"If this theory bears out, population-wide masking, with any type of mask that increases acceptability and adherence, might contribute to increasing the proportion of SARS-CoV-2 infections that are asymptomatic," said Dr Monica Gandhi and Dr George Rutherford in a commentary published on 8 September in the New England Journal of Medicine. Both authors are from the University of California, San Francisco.

There's some good evidence that masks could be working in this way, according to the two experts. They pointed out that animal studies conducted since the 1930s have borne out the notion of a "lethal dose", or how many viral particles are needed to cause severe disease.

More recently, studies conducted in hamsters seem to show that "higher doses of administered virus led to more severe manifestations of Covid-19", Gandhi and Rutherford wrote. And when the hamsters were protected with simulated masking, they "were less likely to get infected, and if they did get infected, they either were asymptomatic or had milder symptoms than unmasked hamsters," the experts noted.

For ethical reasons, similar trials in humans haven't been conducted. But population studies seem to support the "mask as vaccine" theory. For example, the US Centers for Disease Control and Prevention reported that by mid-July about 40% of coronavirus infections were asymptomatic, but in areas of the United States where mask-wearing was very prevalent, that number rose to 80%.

In early outbreaks of SARS-CoV-2 infections on cruise ships, before the widespread use of face masks, the rate of cases with no symptoms was about 20%, Gandhi and Rutherford noted. But in an outbreak on one Argentinian cruise ship where face masks were mandated for passengers and crew, the rate of asymptomatic cases rose sharply, to 81%.

READ | Asthma may not boost odds of severe Covid-19

New research may have people with asthma breathing a little easier: Doctors found the airway disease doesn't raise the risk of being hospitalised due to Covid-19.

The researchers also noted that people with asthma weren't more likely than people without it to need a ventilator to help them breathe.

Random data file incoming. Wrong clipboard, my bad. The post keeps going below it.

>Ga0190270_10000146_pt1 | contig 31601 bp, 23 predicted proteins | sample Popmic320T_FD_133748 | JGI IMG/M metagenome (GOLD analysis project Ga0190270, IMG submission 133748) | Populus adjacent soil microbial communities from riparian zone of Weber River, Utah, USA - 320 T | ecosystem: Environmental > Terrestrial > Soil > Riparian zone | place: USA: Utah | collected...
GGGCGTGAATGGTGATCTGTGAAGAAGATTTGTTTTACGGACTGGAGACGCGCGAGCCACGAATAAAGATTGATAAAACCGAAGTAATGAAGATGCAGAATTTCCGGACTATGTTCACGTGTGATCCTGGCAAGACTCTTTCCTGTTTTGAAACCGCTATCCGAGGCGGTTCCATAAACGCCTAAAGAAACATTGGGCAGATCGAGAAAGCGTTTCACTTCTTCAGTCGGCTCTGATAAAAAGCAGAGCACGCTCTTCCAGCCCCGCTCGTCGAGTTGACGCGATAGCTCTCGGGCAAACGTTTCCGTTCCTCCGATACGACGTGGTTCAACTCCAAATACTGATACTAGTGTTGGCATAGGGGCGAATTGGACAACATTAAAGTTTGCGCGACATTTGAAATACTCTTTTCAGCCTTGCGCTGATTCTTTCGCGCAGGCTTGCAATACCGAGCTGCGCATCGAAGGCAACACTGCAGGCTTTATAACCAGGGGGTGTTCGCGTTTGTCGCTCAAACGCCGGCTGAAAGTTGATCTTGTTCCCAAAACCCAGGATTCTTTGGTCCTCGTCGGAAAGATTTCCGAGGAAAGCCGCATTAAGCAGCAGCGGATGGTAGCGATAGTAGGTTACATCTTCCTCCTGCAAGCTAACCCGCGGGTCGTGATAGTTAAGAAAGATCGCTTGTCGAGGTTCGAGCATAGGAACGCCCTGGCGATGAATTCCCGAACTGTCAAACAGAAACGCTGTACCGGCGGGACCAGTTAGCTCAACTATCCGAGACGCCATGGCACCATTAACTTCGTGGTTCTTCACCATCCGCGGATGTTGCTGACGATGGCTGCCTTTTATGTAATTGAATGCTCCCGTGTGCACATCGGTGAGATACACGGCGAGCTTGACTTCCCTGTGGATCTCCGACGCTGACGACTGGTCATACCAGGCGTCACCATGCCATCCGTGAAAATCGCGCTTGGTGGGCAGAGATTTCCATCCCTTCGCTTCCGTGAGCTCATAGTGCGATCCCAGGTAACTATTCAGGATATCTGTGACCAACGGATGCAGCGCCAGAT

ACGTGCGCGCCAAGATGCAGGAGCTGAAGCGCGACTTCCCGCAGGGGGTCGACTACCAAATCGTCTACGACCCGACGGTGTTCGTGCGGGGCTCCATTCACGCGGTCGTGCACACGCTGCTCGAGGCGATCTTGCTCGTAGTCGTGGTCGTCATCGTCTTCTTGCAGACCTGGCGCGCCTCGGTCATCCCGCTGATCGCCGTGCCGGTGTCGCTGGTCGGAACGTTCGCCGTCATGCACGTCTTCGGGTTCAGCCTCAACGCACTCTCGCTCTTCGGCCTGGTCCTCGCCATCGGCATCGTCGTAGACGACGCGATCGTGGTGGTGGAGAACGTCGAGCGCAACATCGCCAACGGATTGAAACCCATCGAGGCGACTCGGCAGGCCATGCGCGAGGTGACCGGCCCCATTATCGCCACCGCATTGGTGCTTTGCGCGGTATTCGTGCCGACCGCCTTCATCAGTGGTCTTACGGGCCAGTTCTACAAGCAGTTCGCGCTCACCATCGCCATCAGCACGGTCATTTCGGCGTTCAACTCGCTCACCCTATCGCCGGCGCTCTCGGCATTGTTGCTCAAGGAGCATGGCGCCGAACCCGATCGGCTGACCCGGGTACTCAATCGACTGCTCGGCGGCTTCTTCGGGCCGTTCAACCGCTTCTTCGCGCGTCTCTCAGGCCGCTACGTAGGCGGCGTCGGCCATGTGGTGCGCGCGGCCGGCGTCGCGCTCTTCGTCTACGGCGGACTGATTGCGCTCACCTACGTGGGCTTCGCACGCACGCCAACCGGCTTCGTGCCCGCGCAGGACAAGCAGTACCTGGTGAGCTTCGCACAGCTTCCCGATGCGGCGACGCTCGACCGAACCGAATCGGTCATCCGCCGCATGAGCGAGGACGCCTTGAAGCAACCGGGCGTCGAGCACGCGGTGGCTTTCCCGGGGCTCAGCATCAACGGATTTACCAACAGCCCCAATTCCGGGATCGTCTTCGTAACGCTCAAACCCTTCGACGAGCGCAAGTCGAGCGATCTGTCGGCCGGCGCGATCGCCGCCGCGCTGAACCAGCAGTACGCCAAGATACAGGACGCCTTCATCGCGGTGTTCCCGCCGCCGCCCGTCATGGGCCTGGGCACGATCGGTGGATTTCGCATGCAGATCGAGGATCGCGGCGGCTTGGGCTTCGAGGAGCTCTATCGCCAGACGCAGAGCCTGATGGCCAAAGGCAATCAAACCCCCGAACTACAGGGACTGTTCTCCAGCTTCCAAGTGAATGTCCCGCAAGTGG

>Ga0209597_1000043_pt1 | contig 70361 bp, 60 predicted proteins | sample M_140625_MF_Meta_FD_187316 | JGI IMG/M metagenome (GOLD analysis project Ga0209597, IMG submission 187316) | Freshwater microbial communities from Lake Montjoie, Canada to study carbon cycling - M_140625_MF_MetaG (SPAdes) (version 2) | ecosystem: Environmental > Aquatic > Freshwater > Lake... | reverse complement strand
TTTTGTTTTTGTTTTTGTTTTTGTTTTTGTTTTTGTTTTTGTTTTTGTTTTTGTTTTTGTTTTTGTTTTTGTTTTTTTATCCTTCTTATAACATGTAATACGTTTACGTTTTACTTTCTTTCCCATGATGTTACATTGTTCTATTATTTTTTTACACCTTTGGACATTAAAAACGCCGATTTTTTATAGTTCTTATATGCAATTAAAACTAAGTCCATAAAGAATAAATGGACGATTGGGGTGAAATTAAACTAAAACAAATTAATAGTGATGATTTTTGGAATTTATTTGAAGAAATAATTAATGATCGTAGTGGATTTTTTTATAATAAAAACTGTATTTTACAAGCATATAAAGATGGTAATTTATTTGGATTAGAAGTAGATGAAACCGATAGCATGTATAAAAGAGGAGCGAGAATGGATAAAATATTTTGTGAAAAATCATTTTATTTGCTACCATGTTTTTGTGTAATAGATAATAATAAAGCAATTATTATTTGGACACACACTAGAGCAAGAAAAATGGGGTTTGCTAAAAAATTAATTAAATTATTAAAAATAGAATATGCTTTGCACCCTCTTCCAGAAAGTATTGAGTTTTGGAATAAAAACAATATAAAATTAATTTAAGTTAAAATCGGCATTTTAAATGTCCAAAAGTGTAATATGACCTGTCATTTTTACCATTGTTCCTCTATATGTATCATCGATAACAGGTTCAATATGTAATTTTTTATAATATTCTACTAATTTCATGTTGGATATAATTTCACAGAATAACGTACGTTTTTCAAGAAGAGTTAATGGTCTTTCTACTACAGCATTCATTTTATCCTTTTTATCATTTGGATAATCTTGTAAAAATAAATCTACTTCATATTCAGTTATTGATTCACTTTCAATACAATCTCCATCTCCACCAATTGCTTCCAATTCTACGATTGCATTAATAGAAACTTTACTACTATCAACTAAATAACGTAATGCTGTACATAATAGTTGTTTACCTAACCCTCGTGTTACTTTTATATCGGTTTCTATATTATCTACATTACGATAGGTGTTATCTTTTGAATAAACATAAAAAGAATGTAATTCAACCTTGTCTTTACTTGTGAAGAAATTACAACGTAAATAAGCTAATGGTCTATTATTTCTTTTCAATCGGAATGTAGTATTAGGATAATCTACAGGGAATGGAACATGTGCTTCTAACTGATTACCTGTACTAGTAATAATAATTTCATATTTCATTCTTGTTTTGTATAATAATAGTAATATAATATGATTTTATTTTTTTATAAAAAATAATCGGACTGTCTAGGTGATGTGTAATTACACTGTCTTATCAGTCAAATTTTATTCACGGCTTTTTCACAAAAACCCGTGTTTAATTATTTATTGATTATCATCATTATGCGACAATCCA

"A lot of people with asthma think they have a predisposition to severe Covid, and they worry a lot about going out. They should take precautions like using their masks, but they may not need to worry so much," said study author Dr Fernando Holguin. He's director of the Asthma Clinical and Research Program at the University of Colorado Anschutz Medical Campus, in Aurora.

Holguin said the proportion of hospitalised Covid-19 patients with asthma was around 6%.

"For most places, that's an asthma prevalence that is at or lower than the asthma prevalence in the general population. To compare, with influenza [flu], we typically see about a quarter of those in the hospital have asthma," he said.

When the pandemic first began, the US Centers for Disease Control and Prevention suggested that people with asthma had a higher risk of hospitalisation and other severe outcomes. People with asthma do have a significantly higher risk of complications with flu, another viral infection.

In the new study, the researchers reviewed 15 studies on Covid-19 infections to see how many people hospitalised had asthma. They also looked at more than 400 patients treated for Covid-19 at the University of Colorado Hospital, to see whether the rates of ventilator use were different in people with asthma.

"The message from our study is not to be cavalier about Covid, but individuals with asthma won't do worse than people without it," Holguin said.

CORONAVIRUS CASES LATEST

SA cases update: 

The latest number of confirmed cases is 649 793.

According to the latest update, 15 447 deaths have been recorded in the country.

There have been 577 906 recoveries.

So far, more than 3.91 million tests have been conducted, with 15 692 new tests reported.

Global cases update:

For the latest global data, follow this interactive map from Johns Hopkins University & Medicine.

Late on Sunday night, positive cases worldwide were more than 28.84 million, while deaths were more than 921 000.

The United States had the most cases in the world - more than 6.5 million, as well as the most deaths - almost 194 000.

HEALTH TIPS (as recommended by the NICD and WHO)

• Maintain physical distancing – stay at least one metre away from somebody who is coughing or sneezing

• Practise frequent hand-washing, especially after direct contact with ill people or their environment

• Avoid touching your eyes, nose and mouth, as your hands touch many surfaces and could potentially transfer the virus

• Practise respiratory hygiene – cover your mouth with your bent elbow or tissue when you cough or sneeze. Remember to dispose the tissue immediately after use.

Image credit: Getty Images